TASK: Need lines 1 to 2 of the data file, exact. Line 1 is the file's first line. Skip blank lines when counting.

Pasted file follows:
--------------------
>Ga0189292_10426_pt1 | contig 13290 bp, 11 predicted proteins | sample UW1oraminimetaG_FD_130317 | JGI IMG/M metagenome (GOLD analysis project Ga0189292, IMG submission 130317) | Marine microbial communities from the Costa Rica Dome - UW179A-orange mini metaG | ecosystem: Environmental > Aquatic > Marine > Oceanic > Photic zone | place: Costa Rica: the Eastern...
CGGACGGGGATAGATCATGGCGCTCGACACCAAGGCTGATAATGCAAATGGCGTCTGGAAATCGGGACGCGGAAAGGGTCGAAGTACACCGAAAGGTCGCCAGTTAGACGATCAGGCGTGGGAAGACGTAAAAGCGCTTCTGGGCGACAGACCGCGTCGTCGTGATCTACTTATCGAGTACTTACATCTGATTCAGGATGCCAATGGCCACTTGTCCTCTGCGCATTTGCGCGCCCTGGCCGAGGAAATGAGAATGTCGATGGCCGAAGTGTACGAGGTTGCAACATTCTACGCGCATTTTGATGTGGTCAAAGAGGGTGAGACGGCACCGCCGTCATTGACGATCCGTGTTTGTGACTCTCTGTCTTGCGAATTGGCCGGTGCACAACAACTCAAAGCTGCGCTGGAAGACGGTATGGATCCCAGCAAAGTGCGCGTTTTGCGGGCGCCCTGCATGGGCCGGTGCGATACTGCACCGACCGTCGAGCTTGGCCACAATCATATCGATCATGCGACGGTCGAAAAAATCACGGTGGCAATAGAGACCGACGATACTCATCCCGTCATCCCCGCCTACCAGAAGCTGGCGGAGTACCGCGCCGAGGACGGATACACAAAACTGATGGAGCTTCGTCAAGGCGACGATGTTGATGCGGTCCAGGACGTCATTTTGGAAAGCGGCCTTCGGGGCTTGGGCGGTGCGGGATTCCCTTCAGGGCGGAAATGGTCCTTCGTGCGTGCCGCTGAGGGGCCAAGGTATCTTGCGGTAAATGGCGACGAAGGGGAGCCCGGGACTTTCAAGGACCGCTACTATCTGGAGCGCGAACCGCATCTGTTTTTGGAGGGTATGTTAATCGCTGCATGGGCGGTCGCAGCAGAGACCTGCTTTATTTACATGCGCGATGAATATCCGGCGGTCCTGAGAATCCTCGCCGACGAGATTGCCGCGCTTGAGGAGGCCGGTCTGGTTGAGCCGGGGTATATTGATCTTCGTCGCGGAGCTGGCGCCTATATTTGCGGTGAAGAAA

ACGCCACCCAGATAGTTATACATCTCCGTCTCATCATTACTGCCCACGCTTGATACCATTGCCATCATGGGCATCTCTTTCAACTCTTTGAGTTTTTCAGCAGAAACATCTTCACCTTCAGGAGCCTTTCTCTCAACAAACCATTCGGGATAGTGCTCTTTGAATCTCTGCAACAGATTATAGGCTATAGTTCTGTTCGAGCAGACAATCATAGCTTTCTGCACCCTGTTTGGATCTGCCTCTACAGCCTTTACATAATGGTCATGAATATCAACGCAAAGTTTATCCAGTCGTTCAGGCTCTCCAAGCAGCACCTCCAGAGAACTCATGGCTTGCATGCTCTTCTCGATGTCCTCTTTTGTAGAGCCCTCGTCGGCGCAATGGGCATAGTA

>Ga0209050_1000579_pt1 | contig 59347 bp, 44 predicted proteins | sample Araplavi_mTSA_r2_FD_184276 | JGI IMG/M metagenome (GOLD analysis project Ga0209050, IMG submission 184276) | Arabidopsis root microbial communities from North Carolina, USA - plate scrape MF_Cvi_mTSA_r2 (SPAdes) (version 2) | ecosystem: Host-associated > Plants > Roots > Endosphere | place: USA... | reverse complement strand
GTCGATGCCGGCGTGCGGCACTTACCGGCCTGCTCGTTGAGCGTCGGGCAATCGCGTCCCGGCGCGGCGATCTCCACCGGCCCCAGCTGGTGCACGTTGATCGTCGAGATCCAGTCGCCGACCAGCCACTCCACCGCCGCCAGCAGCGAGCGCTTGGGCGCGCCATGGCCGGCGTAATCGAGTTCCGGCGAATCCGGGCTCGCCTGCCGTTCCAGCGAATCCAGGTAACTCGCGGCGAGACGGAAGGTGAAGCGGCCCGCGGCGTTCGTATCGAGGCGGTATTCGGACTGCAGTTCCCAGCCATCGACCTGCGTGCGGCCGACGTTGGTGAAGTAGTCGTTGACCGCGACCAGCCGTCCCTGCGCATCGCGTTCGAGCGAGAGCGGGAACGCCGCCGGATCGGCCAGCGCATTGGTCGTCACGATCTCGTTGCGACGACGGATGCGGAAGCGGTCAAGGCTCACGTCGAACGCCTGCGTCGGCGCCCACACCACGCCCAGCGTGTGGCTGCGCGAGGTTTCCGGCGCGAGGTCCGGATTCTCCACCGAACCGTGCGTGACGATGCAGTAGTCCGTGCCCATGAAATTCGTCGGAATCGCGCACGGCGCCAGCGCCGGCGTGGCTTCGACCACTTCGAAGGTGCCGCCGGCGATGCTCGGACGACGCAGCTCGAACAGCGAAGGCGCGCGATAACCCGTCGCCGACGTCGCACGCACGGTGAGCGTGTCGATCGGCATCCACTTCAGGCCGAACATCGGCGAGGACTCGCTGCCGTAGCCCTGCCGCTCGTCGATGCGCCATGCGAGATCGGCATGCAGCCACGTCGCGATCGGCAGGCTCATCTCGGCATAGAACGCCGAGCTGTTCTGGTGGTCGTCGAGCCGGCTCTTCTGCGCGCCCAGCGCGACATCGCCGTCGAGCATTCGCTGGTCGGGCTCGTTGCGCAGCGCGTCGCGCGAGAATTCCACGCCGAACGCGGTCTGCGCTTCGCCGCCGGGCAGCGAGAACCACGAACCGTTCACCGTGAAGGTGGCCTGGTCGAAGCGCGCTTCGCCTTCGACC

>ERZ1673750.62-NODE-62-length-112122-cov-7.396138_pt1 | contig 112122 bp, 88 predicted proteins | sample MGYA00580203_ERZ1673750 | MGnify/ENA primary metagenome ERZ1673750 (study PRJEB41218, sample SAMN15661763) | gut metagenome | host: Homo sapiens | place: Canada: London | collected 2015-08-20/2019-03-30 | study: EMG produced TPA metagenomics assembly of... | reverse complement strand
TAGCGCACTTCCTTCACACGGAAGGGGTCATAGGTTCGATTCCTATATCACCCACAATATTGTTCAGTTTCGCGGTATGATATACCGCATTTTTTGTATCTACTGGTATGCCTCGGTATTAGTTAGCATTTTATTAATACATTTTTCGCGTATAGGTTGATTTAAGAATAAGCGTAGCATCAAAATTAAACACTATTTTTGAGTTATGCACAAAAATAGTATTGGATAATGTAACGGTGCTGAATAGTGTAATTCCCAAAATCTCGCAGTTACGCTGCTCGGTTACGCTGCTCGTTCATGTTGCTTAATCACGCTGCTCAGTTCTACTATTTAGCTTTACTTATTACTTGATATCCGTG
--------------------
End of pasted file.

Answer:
>Ga0189292_10426_pt1 | contig 13290 bp, 11 predicted proteins | sample UW1oraminimetaG_FD_130317 | JGI IMG/M metagenome (GOLD analysis project Ga0189292, IMG submission 130317) | Marine microbial communities from the Costa Rica Dome - UW179A-orange mini metaG | ecosystem: Environmental > Aquatic > Marine > Oceanic > Photic zone | place: Costa Rica: the Eastern...
CGGACGGGGATAGATCATGGCGCTCGACACCAAGGCTGATAATGCAAATGGCGTCTGGAAATCGGGACGCGGAAAGGGTCGAAGTACACCGAAAGGTCGCCAGTTAGACGATCAGGCGTGGGAAGACGTAAAAGCGCTTCTGGGCGACAGACCGCGTCGTCGTGATCTACTTATCGAGTACTTACATCTGATTCAGGATGCCAATGGCCACTTGTCCTCTGCGCATTTGCGCGCCCTGGCCGAGGAAATGAGAATGTCGATGGCCGAAGTGTACGAGGTTGCAACATTCTACGCGCATTTTGATGTGGTCAAAGAGGGTGAGACGGCACCGCCGTCATTGACGATCCGTGTTTGTGACTCTCTGTCTTGCGAATTGGCCGGTGCACAACAACTCAAAGCTGCGCTGGAAGACGGTATGGATCCCAGCAAAGTGCGCGTTTTGCGGGCGCCCTGCATGGGCCGGTGCGATACTGCACCGACCGTCGAGCTTGGCCACAATCATATCGATCATGCGACGGTCGAAAAAATCACGGTGGCAATAGAGACCGACGATACTCATCCCGTCATCCCCGCCTACCAGAAGCTGGCGGAGTACCGCGCCGAGGACGGATACACAAAACTGATGGAGCTTCGTCAAGGCGACGATGTTGATGCGGTCCAGGACGTCATTTTGGAAAGCGGCCTTCGGGGCTTGGGCGGTGCGGGATTCCCTTCAGGGCGGAAATGGTCCTTCGTGCGTGCCGCTGAGGGGCCAAGGTATCTTGCGGTAAATGGCGACGAAGGGGAGCCCGGGACTTTCAAGGACCGCTACTATCTGGAGCGCGAACCGCATCTGTTTTTGGAGGGTATGTTAATCGCTGCATGGGCGGTCGCAGCAGAGACCTGCTTTATTTACATGCGCGATGAATATCCGGCGGTCCTGAGAATCCTCGCCGACGAGATTGCCGCGCTTGAGGAGGCCGGTCTGGTTGAGCCGGGGTATATTGATCTTCGTCGCGGAGCTGGCGCCTATATTTGCGGTGAAGAAA